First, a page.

Commissioner Gimenez’s proposed changes to the CITT were rejected in yesterday’s Commission hearing by a 6 - 6 vote. I was sad to see the 6 no votes - Audrey Edmonson, Barbara Jordon, Chariman Moss, Javier Souto, Bruno Barreiro, and Joe Martinez. This would have been the first good decision the Commission made with regard to transit and the CITT. Too Bad. Commissioner Gimenez can now continue his mission to take the tax back to the voters. If he is successful you can be sure that the tax will be no more.
Meanwhile, his opinion’s on transit have taken a turn for the bizzare. Check out this interview with Carlos Gimenez produced by WPBG, Channel 2. His assesment of the CITT is right on, but his Plan B is a disaster. Gimenez contends that the car “is the most underutilized form of transit in this country.” Is he kidding?
While not proving any details, he suggests that ‘outside the box thinking’ such as carpooling and other car related programs should be the focus of our transit system. (A bad idea.) Commissioner Gimenez: We need a functional mass transit system that gets people out of their cars. We do not need to continue a falty land development system that relies on the car. An economic comparison of cars vs. mass transit will show that the car loses when taking into account social and environmental costs. Upfront costs might be more for certain forms of transit, but the long term economic benefit of investment around transit outweighs the initial cost.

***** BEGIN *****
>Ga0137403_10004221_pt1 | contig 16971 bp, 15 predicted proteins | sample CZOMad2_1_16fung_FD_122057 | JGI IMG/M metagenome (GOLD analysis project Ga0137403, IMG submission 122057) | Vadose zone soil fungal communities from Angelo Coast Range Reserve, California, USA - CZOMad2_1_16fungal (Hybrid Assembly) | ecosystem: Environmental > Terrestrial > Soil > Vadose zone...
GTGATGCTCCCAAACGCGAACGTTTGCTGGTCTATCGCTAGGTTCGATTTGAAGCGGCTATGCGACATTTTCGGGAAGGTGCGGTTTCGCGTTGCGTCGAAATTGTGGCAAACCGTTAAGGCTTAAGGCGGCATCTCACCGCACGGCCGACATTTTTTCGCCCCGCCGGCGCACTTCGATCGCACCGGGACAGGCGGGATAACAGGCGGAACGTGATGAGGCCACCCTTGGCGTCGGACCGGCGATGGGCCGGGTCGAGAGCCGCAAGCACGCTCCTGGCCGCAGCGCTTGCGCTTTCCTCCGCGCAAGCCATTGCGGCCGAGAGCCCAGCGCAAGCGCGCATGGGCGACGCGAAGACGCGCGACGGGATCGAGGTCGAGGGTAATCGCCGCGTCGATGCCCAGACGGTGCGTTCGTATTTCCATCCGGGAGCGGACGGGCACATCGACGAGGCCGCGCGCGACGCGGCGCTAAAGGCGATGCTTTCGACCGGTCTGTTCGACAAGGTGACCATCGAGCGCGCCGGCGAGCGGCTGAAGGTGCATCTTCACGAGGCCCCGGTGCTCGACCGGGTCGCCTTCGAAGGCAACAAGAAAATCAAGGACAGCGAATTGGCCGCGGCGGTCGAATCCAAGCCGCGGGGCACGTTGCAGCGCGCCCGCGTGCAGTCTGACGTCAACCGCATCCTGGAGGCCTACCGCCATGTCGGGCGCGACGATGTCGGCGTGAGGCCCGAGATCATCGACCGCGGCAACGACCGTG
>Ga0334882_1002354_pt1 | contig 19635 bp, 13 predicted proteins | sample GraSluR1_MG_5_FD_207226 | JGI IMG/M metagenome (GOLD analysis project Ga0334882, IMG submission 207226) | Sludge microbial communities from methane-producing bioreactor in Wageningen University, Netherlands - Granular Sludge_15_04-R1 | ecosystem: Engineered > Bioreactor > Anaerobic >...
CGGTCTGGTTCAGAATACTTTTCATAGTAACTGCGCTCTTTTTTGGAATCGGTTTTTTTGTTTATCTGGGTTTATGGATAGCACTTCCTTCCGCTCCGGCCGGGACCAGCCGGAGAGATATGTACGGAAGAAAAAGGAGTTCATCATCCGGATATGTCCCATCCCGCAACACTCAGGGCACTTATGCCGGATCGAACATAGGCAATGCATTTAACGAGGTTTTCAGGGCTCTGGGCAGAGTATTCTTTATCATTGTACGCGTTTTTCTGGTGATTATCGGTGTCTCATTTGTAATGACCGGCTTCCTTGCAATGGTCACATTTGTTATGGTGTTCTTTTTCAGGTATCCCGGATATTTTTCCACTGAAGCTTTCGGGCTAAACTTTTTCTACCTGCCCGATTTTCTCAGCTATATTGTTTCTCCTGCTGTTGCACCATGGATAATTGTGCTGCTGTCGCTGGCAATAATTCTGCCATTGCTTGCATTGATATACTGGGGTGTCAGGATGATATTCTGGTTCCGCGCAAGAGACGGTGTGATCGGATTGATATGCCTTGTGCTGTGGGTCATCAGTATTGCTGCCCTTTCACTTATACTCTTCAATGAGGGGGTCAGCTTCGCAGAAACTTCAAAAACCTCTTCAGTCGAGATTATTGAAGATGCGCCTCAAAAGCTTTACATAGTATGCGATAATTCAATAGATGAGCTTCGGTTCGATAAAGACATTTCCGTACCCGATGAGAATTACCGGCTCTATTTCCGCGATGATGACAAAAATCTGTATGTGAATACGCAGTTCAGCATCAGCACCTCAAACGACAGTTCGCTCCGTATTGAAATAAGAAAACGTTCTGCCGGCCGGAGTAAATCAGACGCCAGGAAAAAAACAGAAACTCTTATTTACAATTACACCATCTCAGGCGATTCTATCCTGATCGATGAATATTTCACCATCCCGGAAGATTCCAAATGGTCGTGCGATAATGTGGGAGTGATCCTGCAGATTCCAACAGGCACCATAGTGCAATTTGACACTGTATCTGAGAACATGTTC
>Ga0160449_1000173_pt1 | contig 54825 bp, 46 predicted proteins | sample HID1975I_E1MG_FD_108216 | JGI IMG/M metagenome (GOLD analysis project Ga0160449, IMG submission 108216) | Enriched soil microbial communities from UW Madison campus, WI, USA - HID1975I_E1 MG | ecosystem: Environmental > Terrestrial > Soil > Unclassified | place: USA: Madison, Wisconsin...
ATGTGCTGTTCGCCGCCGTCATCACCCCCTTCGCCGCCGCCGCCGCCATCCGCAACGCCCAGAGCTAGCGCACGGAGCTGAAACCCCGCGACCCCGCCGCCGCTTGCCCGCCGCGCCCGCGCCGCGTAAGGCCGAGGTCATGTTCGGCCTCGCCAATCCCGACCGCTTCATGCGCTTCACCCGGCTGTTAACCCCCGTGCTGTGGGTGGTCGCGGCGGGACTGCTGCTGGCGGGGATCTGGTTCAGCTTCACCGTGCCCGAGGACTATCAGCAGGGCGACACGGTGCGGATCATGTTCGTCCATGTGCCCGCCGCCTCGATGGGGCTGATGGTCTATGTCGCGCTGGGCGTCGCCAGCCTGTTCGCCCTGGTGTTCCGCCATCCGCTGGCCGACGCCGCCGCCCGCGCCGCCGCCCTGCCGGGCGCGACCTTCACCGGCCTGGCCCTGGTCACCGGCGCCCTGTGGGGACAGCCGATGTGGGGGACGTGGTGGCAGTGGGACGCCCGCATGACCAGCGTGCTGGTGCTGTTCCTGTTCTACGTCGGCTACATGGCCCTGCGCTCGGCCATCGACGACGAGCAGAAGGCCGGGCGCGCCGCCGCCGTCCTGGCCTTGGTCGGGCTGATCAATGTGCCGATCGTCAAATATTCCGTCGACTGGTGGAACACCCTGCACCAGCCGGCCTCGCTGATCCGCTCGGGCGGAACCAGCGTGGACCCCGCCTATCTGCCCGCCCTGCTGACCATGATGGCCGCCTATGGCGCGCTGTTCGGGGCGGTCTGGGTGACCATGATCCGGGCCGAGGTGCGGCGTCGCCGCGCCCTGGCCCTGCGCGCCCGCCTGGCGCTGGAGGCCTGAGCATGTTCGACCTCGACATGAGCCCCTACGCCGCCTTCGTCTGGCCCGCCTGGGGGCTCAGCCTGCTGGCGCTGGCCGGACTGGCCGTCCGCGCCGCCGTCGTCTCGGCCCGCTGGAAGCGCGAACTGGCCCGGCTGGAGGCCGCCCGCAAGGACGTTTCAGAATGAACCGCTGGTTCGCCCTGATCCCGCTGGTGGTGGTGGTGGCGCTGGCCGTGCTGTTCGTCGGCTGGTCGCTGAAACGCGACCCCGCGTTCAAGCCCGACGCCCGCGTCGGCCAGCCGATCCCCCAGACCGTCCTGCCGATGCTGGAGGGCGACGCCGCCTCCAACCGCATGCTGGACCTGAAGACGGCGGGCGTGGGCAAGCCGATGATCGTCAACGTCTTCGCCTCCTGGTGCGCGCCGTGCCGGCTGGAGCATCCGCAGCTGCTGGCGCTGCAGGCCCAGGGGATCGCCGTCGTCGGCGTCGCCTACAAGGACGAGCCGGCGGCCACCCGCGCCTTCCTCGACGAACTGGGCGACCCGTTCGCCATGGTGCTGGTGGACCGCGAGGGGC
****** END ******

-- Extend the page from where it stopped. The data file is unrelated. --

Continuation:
This reminds me of a property I help my grandfather manage. It is an old 1940’s house that desperately needs a new roof (it has the same original tongue & groove roof deck from the 1940’s!), and considering the rain we’ve been getting the last two days I have gotten a few calls from the residents. Not only that, the interior has not been updated in at least thirty years. So I say, “Abuelo, its time to invest in repairs and upgrades! With a small but significant investment you can make more money over the long term.” Abuelo always says no, and calls the roofer to apply tar liberally over the existing roof as a patch. Rent remains low, and turnover high, but I know with strategic investment we can make a big impact in how much rent is collected.
It is the same with mass transit. Highways and cars (the tar patch we continue to rely on) suffer from bad diminishing returns - they are an inefficient form of transit, yet we continue to spend money on roadway expansion and repaving rather than investing in mass transit. The upfront costs of transit are greater, but the long term benefits are also greater. We need to start somewhere.
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